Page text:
Cityscape Number 9: October 19, 2020

The Metropole’s listing of recent, forthcoming, or overlooked writing.  Recent Books Driving While Black: African American Travel and The Road to Civil RightsBy Gretchen Sorin, Liveright, 2020 Overground Railroad: The Green Book and The Roots of Black Travel In AmericaBy Candacy Taylor, Abrams Press, 2020 See the USA in your Chevrolet America is asking you […]

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Where the Waters Meet the People: A Bibliography of the Twin cities

By Avigail Oren In This Tender Land (2019), William Kent Kreuger’s loose update of Huck Finn, the O’Banion brothers and their compatriots Emmy and Mose end up in St. Paul, Minnesota, after escaping from the Lincoln Indian Training School—and its despicable, abusive, headmaster Mrs. Brinkman—and sailing down the Minnesota River in a canoe. After passing […]

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Urban Life in the Confederacy — A Review of Rebel Richmond

Ash, Stephen V. Rebel Richmond: Life and Death in the Confederate Capital. Chapel Hill: University of North Carolina Press, 2019. Reviewed by Griffin Jones Protests took hold of Richmond, Virginia, over this summer regarding the place of monuments and statues to Confederate leaders in the city. A storm of national debate around the place of […]

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“Entrepreneurial Greed” — A Review of Crack: Rock Cocaine, Street Capitalism, and the Decade of Greed

Farber, David. Crack: Rock Cocaine, Street Capitalism, and the Decade of Greed. Cambridge: Cambridge University Press, 2019. Reviewed by Kim Hewitt In Crack: Rock Cocaine, Street Capitalism, and the Decade of Greed, David Farber does dual duty—first recapping contemporary drug policies and then tracing the US history of cocaine use and cocaine business operations. The […]

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Blight by Association: Why a White Working-Class Suburb Changed Its Name

In this, the fourth and final entry into the Fourth Annual Urban History Association/The Metropole Graduate Student Blogging Contest, Kenneth Alyass turns a skeptical lens towards the stretches one Detroit suburb made to justify a name change—and asks the reader to also stretch and see that the ‘burb’s supposedly colorblind arguments were anything but. In […]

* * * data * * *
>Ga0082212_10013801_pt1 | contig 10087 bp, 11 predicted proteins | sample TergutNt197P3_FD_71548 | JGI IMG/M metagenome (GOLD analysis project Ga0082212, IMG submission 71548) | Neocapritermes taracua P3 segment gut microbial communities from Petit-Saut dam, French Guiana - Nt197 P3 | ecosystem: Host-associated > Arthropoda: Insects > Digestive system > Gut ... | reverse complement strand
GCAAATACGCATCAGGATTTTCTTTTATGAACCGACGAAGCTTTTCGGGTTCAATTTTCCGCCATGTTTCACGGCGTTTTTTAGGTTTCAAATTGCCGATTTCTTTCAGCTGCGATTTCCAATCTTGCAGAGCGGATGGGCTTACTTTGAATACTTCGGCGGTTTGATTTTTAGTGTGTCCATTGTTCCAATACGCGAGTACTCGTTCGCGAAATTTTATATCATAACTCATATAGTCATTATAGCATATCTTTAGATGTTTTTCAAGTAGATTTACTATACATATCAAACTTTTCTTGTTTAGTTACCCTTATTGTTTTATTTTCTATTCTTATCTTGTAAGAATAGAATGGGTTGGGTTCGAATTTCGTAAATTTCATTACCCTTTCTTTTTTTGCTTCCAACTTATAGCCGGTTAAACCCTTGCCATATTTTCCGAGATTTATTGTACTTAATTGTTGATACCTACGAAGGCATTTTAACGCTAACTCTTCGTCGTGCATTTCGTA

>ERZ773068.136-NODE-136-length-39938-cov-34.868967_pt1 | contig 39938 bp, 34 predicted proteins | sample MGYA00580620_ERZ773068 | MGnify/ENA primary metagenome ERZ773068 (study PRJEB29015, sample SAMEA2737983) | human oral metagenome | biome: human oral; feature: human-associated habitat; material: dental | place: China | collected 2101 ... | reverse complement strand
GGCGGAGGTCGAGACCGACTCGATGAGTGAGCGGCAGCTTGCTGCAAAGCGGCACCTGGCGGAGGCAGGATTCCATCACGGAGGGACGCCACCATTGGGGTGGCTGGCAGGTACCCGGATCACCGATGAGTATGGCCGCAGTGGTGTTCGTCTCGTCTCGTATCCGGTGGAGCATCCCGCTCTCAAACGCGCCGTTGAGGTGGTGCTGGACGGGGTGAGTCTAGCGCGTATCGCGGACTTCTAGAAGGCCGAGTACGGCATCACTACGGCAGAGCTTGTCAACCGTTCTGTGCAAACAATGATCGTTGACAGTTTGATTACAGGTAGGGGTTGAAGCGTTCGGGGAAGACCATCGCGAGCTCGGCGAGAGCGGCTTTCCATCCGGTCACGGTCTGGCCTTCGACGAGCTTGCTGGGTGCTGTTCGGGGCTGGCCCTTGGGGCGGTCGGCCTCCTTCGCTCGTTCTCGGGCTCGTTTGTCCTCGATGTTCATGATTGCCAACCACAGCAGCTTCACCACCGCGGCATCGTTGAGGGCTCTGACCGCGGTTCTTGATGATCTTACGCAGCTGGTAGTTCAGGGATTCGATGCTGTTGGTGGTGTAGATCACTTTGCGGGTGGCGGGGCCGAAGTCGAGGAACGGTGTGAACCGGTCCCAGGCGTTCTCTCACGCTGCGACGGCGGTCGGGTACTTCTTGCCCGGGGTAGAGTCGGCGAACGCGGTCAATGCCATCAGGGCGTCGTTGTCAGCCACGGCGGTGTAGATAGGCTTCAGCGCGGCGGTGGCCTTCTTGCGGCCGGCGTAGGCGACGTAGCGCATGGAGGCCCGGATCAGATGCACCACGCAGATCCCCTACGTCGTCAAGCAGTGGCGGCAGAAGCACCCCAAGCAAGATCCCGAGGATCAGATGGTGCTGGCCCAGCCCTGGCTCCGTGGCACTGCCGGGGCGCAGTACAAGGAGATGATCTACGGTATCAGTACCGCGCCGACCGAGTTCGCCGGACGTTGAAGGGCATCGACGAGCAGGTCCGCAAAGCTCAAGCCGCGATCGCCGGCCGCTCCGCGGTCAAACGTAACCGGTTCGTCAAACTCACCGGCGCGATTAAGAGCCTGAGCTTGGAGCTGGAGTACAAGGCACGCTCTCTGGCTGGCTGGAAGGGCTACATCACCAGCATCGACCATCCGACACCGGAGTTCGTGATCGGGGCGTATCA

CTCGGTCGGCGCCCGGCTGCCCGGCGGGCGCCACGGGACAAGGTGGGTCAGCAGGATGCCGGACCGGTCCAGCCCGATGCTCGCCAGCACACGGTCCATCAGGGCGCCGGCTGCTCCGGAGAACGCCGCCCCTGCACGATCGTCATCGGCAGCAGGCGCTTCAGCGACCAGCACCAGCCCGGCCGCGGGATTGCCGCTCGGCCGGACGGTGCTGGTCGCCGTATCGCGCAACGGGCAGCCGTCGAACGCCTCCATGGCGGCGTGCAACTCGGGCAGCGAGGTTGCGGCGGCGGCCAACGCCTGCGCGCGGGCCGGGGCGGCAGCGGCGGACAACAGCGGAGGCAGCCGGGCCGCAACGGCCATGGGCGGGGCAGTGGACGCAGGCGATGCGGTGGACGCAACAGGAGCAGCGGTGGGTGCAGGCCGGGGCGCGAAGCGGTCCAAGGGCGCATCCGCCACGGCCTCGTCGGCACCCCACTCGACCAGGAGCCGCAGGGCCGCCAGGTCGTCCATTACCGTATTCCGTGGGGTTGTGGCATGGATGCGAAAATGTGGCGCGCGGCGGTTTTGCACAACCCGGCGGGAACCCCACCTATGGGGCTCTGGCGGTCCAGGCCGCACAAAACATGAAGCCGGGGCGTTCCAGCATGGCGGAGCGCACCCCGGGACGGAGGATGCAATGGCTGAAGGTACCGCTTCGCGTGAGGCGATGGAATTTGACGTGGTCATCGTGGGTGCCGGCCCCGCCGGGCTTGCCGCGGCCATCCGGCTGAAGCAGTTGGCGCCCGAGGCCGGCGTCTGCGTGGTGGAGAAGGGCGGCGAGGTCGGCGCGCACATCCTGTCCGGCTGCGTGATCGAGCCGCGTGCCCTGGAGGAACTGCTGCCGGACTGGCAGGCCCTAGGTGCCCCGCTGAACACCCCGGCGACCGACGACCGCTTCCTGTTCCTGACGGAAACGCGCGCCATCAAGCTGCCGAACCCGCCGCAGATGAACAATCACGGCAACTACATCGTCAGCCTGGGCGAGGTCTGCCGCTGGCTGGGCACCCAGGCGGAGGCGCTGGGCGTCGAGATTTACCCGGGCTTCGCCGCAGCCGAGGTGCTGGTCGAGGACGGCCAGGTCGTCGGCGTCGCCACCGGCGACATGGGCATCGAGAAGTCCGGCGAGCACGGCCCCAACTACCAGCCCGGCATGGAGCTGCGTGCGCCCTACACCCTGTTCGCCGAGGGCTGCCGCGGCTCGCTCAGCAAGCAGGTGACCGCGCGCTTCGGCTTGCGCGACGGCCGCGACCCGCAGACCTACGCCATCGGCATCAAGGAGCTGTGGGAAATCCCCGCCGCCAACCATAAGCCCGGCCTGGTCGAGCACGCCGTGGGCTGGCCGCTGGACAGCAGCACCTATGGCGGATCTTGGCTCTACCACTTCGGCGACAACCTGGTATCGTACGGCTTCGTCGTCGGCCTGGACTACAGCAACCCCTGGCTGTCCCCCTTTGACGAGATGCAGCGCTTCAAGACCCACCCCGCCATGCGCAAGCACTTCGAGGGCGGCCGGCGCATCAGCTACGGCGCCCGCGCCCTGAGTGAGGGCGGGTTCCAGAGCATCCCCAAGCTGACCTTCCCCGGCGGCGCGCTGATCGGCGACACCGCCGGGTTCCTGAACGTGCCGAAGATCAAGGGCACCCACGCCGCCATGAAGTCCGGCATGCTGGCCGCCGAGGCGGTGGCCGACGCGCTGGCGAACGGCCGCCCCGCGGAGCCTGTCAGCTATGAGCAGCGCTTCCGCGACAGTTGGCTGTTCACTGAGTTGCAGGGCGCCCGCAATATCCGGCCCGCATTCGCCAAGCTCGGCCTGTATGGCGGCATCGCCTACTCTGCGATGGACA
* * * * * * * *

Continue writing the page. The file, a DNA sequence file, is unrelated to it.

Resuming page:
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Member of the Week: David Morton

David Morton Assistant Professor of African History University of British Columbia david.morton@ubc.ca Describe your current research. What about it drew your interest? I recently published a book, Age of Concrete, a history of home construction, informal settlement, and decolonization in Mozambique’s capital city, Maputo, from the 1940s through the 1990s. The chapter that I most enjoyed […]

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Baltimore’s Shifting Cultural Terrain–A Review of Come and Be Shocked

Rizzo, Mary. Come and Be Shocked: Baltimore beyond John Waters and the Wire. Baltimore: Johns Hopkins University Press, 2020. Reviewed by Daniel Cumming It was the “Prince of Puke”—also known as director John Waters—who pitched the idea to Baltimore’s Chamber of Commerce in the early 2000s. With aplomb only befitting such royalty, Waters urged civic […]

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Rivalry in the Trenches: Philadelphia’s PAL and the Black Panther Party’s Efforts to Mold Black Youth into Their Own Image

In this, our third entrant into the Fourth Annual UHA/The Metropole Graduate Student Blogging Contest, Menika Dirkson examines the stretches made by competing organizations—the Police Athletic League and the Black Panther Party—to effectively address the problem of juvenile crime and police-community violence in Philadelphia during the 1960s and ’70s. In 1976, Andre Martin was a […]

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The Texan City by Transit: Lone Star Seniors and the 1970 White House Community Forums on Aging

Our second entrant into the Fourth Annual UHA/The Metropole Graduate Student Blogging Contest is Willa Granger, who transports us to 1970s Texas to show how older Texans were stretching to their financial and economic limits to retain their mobility and independence. In the third week of September 1970, the Nixon Administration, in tandem with state […]

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